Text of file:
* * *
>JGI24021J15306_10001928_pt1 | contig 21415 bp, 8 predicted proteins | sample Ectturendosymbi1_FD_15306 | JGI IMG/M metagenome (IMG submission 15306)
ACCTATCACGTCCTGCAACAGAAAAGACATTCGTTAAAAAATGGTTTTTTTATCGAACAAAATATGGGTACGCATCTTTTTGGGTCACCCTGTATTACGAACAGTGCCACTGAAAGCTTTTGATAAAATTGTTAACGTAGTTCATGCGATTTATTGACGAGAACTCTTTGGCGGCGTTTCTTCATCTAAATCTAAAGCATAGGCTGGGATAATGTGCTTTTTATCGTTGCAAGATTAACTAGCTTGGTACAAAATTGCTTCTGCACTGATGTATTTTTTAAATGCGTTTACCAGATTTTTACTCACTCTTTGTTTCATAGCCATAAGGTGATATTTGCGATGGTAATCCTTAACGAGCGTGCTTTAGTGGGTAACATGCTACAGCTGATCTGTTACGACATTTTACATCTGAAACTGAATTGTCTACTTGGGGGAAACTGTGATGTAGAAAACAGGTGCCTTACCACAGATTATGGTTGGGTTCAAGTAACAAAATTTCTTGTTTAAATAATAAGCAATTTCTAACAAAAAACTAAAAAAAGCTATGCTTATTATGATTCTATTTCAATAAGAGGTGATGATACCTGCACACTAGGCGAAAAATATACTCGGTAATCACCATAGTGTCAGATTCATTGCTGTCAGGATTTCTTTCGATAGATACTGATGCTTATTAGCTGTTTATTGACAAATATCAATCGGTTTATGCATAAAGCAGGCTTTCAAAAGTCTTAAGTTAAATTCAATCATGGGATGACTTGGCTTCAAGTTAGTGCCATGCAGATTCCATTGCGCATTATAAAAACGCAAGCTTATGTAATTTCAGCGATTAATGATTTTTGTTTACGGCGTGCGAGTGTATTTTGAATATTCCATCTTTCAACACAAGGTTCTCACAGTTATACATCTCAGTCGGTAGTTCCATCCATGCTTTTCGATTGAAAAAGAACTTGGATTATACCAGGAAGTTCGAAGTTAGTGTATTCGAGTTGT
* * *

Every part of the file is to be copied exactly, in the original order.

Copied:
>JGI24021J15306_10001928_pt1 | contig 21415 bp, 8 predicted proteins | sample Ectturendosymbi1_FD_15306 | JGI IMG/M metagenome (IMG submission 15306)
ACCTATCACGTCCTGCAACAGAAAAGACATTCGTTAAAAAATGGTTTTTTTATCGAACAAAATATGGGTACGCATCTTTTTGGGTCACCCTGTATTACGAACAGTGCCACTGAAAGCTTTTGATAAAATTGTTAACGTAGTTCATGCGATTTATTGACGAGAACTCTTTGGCGGCGTTTCTTCATCTAAATCTAAAGCATAGGCTGGGATAATGTGCTTTTTATCGTTGCAAGATTAACTAGCTTGGTACAAAATTGCTTCTGCACTGATGTATTTTTTAAATGCGTTTACCAGATTTTTACTCACTCTTTGTTTCATAGCCATAAGGTGATATTTGCGATGGTAATCCTTAACGAGCGTGCTTTAGTGGGTAACATGCTACAGCTGATCTGTTACGACATTTTACATCTGAAACTGAATTGTCTACTTGGGGGAAACTGTGATGTAGAAAACAGGTGCCTTACCACAGATTATGGTTGGGTTCAAGTAACAAAATTTCTTGTTTAAATAATAAGCAATTTCTAACAAAAAACTAAAAAAAGCTATGCTTATTATGATTCTATTTCAATAAGAGGTGATGATACCTGCACACTAGGCGAAAAATATACTCGGTAATCACCATAGTGTCAGATTCATTGCTGTCAGGATTTCTTTCGATAGATACTGATGCTTATTAGCTGTTTATTGACAAATATCAATCGGTTTATGCATAAAGCAGGCTTTCAAAAGTCTTAAGTTAAATTCAATCATGGGATGACTTGGCTTCAAGTTAGTGCCATGCAGATTCCATTGCGCATTATAAAAACGCAAGCTTATGTAATTTCAGCGATTAATGATTTTTGTTTACGGCGTGCGAGTGTATTTTGAATATTCCATCTTTCAACACAAGGTTCTCACAGTTATACATCTCAGTCGGTAGTTCCATCCATGCTTTTCGATTGAAAAAGAACTTGGATTATACCAGGAAGTTCGAAGTTAGTGTATTCGAGTTGT